Long-term prognostic value of heart-rate recovery after treadmill testing in patients with diabetes mellitus
AuthorGeorgoulias, P.; Demakopoulos, N.; Valotassiou, V.; Orfanakis, A.; Zaganides, A.; Tsougos, I.; Fezoulidis, I.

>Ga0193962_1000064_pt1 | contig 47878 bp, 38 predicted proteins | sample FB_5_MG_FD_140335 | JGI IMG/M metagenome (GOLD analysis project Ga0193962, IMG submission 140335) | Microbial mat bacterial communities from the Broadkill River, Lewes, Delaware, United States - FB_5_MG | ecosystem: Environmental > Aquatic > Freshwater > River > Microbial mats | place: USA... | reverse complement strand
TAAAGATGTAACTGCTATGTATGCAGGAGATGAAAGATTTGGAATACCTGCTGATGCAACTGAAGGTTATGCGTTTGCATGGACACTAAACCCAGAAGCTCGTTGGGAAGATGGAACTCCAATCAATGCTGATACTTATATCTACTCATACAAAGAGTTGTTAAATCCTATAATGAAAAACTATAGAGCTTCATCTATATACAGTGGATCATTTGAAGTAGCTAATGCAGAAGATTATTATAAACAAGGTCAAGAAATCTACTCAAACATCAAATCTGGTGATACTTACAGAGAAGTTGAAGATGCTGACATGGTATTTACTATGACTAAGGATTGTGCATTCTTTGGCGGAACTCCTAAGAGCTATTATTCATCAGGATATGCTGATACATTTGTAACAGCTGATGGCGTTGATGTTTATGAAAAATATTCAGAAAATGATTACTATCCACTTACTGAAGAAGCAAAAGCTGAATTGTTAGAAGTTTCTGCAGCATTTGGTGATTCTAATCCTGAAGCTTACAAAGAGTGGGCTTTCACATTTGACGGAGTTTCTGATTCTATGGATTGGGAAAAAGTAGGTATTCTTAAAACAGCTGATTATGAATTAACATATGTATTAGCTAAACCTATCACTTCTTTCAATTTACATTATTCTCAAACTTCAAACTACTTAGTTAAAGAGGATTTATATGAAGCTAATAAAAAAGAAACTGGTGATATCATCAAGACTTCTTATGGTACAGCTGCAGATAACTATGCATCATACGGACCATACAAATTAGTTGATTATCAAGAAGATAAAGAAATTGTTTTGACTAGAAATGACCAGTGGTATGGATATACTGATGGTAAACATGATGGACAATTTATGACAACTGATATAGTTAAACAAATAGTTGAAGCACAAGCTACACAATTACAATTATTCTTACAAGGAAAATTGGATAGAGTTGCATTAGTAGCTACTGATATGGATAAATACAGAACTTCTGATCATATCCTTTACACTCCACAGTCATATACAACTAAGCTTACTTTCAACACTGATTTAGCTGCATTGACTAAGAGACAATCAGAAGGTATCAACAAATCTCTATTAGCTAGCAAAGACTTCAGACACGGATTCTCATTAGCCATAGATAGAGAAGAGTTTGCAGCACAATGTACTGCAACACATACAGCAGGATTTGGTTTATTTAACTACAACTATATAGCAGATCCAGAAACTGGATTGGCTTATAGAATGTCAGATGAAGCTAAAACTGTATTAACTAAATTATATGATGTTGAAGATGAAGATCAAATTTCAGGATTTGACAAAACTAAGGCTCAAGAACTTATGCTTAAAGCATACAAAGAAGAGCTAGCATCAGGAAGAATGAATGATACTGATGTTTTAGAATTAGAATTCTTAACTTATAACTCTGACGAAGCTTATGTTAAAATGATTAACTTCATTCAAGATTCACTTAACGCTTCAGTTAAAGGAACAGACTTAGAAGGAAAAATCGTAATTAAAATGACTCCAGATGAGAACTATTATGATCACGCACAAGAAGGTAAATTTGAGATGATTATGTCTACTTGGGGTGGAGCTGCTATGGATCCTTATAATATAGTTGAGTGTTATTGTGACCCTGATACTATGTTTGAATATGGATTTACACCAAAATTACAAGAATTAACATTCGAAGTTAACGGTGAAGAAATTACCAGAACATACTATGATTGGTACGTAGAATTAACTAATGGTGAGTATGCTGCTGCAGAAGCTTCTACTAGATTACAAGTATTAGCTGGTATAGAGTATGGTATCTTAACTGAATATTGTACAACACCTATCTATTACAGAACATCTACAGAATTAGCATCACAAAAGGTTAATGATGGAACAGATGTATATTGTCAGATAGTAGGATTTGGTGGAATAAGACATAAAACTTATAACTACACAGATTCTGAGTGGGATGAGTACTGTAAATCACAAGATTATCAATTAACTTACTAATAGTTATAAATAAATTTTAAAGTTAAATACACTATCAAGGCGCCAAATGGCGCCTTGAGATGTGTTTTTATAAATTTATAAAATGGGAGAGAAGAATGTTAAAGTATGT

Background: Heart-rate recovery (HRR) is considered to be an independent predictor of cardiac and all-cause mortality. We examined the long-term prognostic value of HRR in patients suffering from diabetes mellitus. Methods: In this study, we included 258 consecutive patients. Patients whose HRR value or myocardial perfusion imaging could have been influenced by factors other than myocardial ischaemia, were excluded. The value of HRR was defined as the decrease in the heart-rate from peak exercise to 1 min after the termination of the exercise. All patients underwent SPECT myocardial perfusion imaging combined with exercise testing. Cardiovascular death and non-fatal myocardial infarction were considered as hard cardiac events, while late revascularization procedures as soft events. Cox proportional-hazard models were applied to evaluate the association between HRR and the investigated outcome. Results: During the follow-up period (30.8 +/- 6.9 months), hard cardiac events occurred in 21 (8%) patients (15 with abnormal HRR value, p<0.001), while 35 (14%) patients underwent revascularization (31 with abnormal HRR value, p<0.001). Considering it as a continuous variable, HRR was a strong predictor for both hard cardiac (coefficient=-0.41, SE=0.052, p<0.001) and soft cardiac events (coefficient=-0.63, SE=0.058, p<0.001). After adjustments were made for potential confounders, including scintigraphic variables, abnormal HRR remained an independent predictor for hard and soft cardiac events (p<0.001). Conclusion: Our results suggest that among patients with diabetes, a decreased HRR is a significant independent predictor of hard and soft cardiac events. (C) 2008 Elsevier Ireland Ltd. All rights reserved.